Cotswold Lavender is a third generation family farm set on Cotswolds Hills overlooking Broadway and the Vale of Evesham. The farm grows 40 different varieties of lavender with a total number of 500,000 plants.

Every summer the farm opens its doors to the public when the lavender looks at its best (normally from mid-June till the first week of August). Harvest usually starts during the last week of July and continues until early August. Then freshly cut flowers are delivered to the on-site distillery where they can be immediately processed into Pure  Essential Oil.

Do not miss the opportunity to see over 50 acres of lavender in full bloom! Visit the distillery and browse a wide variety of bath, skincare, well-being, home range products alongside with gift sets and dried florets sold in the farm shop. Visit the website:

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Set in the beautiful Cotswolds countryside, The Cotswolds Distillery produces Cotswolds Single Malt Whisky and Cotswolds Dry Gin every day, a number of other small-batch spirits and liqueurs, with a passion for quality and flavour above all else.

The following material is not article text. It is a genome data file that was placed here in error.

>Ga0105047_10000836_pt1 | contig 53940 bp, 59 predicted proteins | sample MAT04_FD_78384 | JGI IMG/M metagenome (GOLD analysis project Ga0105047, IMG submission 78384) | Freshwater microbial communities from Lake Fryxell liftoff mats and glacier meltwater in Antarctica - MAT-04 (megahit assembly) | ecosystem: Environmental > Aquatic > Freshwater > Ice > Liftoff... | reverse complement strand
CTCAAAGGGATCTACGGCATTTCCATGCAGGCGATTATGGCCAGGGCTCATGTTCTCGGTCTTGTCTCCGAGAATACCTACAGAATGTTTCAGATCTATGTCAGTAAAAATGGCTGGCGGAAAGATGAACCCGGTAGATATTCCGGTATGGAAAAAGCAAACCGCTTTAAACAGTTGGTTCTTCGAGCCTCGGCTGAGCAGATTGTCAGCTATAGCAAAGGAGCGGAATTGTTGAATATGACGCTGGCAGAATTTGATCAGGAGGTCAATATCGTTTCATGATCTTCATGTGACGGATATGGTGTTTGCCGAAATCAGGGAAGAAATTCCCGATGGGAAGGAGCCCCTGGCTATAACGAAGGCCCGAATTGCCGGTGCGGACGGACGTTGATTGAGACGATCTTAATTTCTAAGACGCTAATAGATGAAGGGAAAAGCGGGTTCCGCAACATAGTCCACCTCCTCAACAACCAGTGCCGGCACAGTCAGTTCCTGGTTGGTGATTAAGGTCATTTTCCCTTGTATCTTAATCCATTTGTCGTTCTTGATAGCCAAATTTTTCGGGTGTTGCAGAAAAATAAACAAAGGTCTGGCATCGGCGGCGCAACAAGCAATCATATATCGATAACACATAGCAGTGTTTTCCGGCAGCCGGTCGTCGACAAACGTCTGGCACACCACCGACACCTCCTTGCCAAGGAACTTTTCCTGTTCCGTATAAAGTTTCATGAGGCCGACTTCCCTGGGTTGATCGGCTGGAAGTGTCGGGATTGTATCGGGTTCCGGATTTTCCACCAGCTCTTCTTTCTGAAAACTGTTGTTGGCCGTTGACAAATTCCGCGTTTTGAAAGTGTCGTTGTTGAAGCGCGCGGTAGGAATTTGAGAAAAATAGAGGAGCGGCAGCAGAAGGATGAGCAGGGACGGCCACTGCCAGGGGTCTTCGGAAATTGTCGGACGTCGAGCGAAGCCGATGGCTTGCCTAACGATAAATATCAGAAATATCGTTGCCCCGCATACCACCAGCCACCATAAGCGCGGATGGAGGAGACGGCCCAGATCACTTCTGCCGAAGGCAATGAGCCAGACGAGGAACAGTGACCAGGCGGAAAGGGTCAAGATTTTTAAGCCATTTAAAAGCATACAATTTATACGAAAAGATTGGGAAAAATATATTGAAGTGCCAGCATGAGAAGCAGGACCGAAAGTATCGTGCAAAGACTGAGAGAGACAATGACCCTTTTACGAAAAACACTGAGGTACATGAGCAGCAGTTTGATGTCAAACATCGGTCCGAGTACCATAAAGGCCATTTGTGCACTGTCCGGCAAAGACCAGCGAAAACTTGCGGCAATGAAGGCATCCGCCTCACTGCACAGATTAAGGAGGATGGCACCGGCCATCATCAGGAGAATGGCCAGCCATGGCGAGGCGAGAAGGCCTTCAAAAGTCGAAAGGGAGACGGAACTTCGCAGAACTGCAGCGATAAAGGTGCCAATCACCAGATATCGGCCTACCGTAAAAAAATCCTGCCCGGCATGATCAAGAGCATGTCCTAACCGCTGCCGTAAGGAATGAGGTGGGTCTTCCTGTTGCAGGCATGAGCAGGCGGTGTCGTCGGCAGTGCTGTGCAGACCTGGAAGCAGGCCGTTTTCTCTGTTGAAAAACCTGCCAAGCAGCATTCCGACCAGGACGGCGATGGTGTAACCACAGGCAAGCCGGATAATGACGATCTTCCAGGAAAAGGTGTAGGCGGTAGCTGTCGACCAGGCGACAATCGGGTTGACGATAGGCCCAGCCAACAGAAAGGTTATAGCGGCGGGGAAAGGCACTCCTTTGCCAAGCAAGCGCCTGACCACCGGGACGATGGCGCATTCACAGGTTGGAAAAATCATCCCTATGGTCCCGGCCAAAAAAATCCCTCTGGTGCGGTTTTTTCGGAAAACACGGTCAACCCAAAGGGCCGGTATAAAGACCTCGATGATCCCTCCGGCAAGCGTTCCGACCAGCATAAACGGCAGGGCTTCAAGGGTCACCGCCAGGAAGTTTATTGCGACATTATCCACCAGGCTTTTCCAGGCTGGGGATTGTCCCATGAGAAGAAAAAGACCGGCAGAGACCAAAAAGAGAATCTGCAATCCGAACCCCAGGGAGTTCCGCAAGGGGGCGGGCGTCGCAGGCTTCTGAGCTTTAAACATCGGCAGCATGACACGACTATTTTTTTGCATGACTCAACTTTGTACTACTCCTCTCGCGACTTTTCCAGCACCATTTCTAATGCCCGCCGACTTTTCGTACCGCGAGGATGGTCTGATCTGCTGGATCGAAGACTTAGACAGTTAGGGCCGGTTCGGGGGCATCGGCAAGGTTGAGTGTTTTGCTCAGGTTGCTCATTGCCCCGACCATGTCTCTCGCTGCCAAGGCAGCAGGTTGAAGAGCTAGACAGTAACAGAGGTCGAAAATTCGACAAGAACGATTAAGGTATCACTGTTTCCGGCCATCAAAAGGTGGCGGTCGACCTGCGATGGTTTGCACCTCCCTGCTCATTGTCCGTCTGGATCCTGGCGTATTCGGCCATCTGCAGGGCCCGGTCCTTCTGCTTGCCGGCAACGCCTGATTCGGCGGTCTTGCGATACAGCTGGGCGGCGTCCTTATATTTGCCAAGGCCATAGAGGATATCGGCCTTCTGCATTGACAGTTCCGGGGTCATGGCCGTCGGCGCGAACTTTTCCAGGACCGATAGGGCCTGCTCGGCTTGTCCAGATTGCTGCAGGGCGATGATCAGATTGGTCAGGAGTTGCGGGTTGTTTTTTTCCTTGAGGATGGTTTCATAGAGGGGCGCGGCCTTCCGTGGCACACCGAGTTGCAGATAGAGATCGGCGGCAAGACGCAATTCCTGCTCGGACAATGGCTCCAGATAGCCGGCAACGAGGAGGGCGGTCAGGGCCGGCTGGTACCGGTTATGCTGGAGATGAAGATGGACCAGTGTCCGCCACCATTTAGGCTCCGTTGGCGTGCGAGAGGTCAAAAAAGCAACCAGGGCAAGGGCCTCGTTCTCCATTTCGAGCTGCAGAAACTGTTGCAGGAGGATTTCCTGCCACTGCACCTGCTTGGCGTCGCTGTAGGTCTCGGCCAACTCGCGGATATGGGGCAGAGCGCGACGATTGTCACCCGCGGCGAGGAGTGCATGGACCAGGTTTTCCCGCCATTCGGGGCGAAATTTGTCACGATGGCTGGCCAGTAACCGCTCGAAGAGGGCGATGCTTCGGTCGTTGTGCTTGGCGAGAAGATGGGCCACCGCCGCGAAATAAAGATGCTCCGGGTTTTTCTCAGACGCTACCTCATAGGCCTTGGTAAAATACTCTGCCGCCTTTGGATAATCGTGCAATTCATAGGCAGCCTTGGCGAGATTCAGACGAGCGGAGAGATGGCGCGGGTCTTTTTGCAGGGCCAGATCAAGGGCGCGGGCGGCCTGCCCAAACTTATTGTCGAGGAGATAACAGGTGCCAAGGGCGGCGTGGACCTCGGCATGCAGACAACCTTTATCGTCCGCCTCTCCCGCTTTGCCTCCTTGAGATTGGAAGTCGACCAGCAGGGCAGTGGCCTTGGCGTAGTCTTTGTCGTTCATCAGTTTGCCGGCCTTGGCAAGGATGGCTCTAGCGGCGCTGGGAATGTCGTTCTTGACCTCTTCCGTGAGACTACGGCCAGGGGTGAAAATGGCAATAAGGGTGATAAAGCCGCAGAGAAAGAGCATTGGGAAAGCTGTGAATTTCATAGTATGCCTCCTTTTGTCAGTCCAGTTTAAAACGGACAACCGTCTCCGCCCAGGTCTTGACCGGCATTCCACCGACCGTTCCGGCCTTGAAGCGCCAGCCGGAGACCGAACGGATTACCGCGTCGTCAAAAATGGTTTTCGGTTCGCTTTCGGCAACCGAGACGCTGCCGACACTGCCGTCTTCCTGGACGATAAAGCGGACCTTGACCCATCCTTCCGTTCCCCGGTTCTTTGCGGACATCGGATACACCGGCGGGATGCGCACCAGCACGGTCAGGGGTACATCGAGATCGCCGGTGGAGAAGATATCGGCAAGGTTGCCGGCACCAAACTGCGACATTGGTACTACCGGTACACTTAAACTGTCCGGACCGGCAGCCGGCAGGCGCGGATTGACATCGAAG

It was established by Dan Szor, a native New Yorker who had been working in finance in London for many years. Seeking to leave behind that world and spend more time in the Cotswolds with his family, it eventually dawned on him that he could combine his love of whisky with his desire to start a new business. Having found a derelict site near his house, he set about building a distillery and a team to run it, and the doors of the Cotswolds Distillery opened in July 2014.



Set against the backdrop of the Cotswolds National Landscape, Sudeley Castle & Gardens has played an important role in England’s history, boasting royal connections that stretch back over 1,000 years.

Sudeley Castle’s magnificent gardens are world-renowned, providing variety and colour from spring through to autumn. The centrepiece is the Queens Garden, so named because four of England’s queens – Anne Boleyn, Katherine Parr, Lady Jane Grey and Elizabeth I – once admired the hundreds of varieties of roses found in the garden.

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Home of famous Adam Henson, perhaps the best-known farmer in the UK, presenting his own section on BBC's Countryfile to millions of viewers each Saturday morning the Cotswold Farm Park was found by his father in 1971 to protect some rare farm breeds.

The Farm offers a wide variety of activities for little explorers:

The Experience Barn offers a chance for children and adults alike to make friends with the Farm’s smaller residents.

Get hands on with seasonal activities at the Animal Barn and experience them first hand, with bottle feeding taking place twice daily.